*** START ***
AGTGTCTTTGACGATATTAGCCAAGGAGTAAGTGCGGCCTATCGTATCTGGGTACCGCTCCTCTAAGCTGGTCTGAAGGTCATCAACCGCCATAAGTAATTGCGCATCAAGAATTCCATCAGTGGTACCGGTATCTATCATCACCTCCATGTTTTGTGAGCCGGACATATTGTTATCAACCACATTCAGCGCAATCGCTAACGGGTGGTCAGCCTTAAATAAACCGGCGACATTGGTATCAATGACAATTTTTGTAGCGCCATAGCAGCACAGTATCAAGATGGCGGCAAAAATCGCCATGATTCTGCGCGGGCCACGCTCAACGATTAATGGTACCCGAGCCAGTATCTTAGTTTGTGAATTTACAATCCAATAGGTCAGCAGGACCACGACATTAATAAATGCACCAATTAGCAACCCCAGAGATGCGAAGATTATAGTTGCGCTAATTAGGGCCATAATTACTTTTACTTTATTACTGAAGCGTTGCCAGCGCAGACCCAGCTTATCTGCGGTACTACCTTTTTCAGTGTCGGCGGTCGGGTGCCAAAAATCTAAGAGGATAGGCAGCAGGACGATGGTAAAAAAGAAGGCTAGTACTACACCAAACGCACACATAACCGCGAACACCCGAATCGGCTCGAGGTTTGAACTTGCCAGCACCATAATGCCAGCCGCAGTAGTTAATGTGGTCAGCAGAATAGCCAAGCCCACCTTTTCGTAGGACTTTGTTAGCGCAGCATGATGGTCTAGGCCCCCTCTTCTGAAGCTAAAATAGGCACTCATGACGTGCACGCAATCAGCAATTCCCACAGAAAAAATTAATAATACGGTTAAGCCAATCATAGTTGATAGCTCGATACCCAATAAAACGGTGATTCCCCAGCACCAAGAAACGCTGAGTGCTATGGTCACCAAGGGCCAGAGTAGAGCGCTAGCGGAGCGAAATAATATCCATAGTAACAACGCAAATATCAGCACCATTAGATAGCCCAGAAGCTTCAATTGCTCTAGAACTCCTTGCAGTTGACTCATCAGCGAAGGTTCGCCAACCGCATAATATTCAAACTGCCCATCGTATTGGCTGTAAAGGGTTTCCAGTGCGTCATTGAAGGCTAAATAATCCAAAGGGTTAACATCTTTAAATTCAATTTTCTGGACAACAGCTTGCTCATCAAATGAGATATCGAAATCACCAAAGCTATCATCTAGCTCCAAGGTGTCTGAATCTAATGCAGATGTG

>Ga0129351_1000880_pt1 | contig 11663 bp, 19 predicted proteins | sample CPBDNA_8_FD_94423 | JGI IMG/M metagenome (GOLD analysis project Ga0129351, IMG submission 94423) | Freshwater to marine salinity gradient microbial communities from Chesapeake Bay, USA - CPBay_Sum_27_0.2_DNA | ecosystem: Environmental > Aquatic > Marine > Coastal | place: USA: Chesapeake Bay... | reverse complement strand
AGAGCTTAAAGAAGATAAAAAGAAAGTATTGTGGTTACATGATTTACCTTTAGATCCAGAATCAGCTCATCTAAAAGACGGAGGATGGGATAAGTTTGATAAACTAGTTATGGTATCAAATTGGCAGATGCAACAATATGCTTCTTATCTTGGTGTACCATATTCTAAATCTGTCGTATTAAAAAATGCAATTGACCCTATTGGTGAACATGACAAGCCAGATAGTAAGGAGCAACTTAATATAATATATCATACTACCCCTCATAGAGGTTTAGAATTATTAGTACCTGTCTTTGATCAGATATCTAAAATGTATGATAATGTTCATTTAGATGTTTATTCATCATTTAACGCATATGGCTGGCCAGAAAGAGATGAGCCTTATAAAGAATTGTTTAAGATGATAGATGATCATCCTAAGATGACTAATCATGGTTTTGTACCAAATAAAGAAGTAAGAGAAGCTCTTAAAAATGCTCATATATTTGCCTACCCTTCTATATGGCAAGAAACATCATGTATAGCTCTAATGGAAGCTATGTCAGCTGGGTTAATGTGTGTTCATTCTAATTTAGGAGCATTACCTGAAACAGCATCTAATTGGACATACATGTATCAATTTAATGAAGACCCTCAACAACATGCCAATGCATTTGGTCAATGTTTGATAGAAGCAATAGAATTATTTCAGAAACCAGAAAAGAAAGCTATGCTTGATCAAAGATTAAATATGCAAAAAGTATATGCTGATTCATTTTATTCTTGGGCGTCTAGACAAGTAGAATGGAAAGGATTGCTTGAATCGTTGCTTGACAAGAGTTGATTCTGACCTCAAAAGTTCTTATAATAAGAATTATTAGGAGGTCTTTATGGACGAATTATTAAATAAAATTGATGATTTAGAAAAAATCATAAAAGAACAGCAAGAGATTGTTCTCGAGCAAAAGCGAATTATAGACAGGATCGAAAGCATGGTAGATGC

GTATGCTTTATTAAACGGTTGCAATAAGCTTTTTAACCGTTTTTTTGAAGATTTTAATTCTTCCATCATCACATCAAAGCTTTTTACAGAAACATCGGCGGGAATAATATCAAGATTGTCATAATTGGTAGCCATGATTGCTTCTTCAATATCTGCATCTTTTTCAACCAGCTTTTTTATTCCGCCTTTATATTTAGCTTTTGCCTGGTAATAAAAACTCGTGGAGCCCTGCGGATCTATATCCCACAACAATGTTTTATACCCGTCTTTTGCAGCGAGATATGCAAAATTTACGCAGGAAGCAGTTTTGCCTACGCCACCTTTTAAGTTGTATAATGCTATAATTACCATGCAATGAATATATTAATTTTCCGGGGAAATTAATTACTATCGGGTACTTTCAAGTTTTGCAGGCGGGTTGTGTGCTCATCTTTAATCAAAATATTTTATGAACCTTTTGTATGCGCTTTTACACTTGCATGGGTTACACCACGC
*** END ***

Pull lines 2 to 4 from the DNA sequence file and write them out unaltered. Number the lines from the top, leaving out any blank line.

>Ga0129351_1000880_pt1 | contig 11663 bp, 19 predicted proteins | sample CPBDNA_8_FD_94423 | JGI IMG/M metagenome (GOLD analysis project Ga0129351, IMG submission 94423) | Freshwater to marine salinity gradient microbial communities from Chesapeake Bay, USA - CPBay_Sum_27_0.2_DNA | ecosystem: Environmental > Aquatic > Marine > Coastal | place: USA: Chesapeake Bay... | reverse complement strand
AGAGCTTAAAGAAGATAAAAAGAAAGTATTGTGGTTACATGATTTACCTTTAGATCCAGAATCAGCTCATCTAAAAGACGGAGGATGGGATAAGTTTGATAAACTAGTTATGGTATCAAATTGGCAGATGCAACAATATGCTTCTTATCTTGGTGTACCATATTCTAAATCTGTCGTATTAAAAAATGCAATTGACCCTATTGGTGAACATGACAAGCCAGATAGTAAGGAGCAACTTAATATAATATATCATACTACCCCTCATAGAGGTTTAGAATTATTAGTACCTGTCTTTGATCAGATATCTAAAATGTATGATAATGTTCATTTAGATGTTTATTCATCATTTAACGCATATGGCTGGCCAGAAAGAGATGAGCCTTATAAAGAATTGTTTAAGATGATAGATGATCATCCTAAGATGACTAATCATGGTTTTGTACCAAATAAAGAAGTAAGAGAAGCTCTTAAAAATGCTCATATATTTGCCTACCCTTCTATATGGCAAGAAACATCATGTATAGCTCTAATGGAAGCTATGTCAGCTGGGTTAATGTGTGTTCATTCTAATTTAGGAGCATTACCTGAAACAGCATCTAATTGGACATACATGTATCAATTTAATGAAGACCCTCAACAACATGCCAATGCATTTGGTCAATGTTTGATAGAAGCAATAGAATTATTTCAGAAACCAGAAAAGAAAGCTATGCTTGATCAAAGATTAAATATGCAAAAAGTATATGCTGATTCATTTTATTCTTGGGCGTCTAGACAAGTAGAATGGAAAGGATTGCTTGAATCGTTGCTTGACAAGAGTTGATTCTGACCTCAAAAGTTCTTATAATAAGAATTATTAGGAGGTCTTTATGGACGAATTATTAAATAAAATTGATGATTTAGAAAAAATCATAAAAGAACAGCAAGAGATTGTTCTCGAGCAAAAGCGAATTATAGACAGGATCGAAAGCATGGTAGATGC

GTATGCTTTATTAAACGGTTGCAATAAGCTTTTTAACCGTTTTTTTGAAGATTTTAATTCTTCCATCATCACATCAAAGCTTTTTACAGAAACATCGGCGGGAATAATATCAAGATTGTCATAATTGGTAGCCATGATTGCTTCTTCAATATCTGCATCTTTTTCAACCAGCTTTTTTATTCCGCCTTTATATTTAGCTTTTGCCTGGTAATAAAAACTCGTGGAGCCCTGCGGATCTATATCCCACAACAATGTTTTATACCCGTCTTTTGCAGCGAGATATGCAAAATTTACGCAGGAAGCAGTTTTGCCTACGCCACCTTTTAAGTTGTATAATGCTATAATTACCATGCAATGAATATATTAATTTTCCGGGGAAATTAATTACTATCGGGTACTTTCAAGTTTTGCAGGCGGGTTGTGTGCTCATCTTTAATCAAAATATTTTATGAACCTTTTGTATGCGCTTTTACACTTGCATGGGTTACACCACGC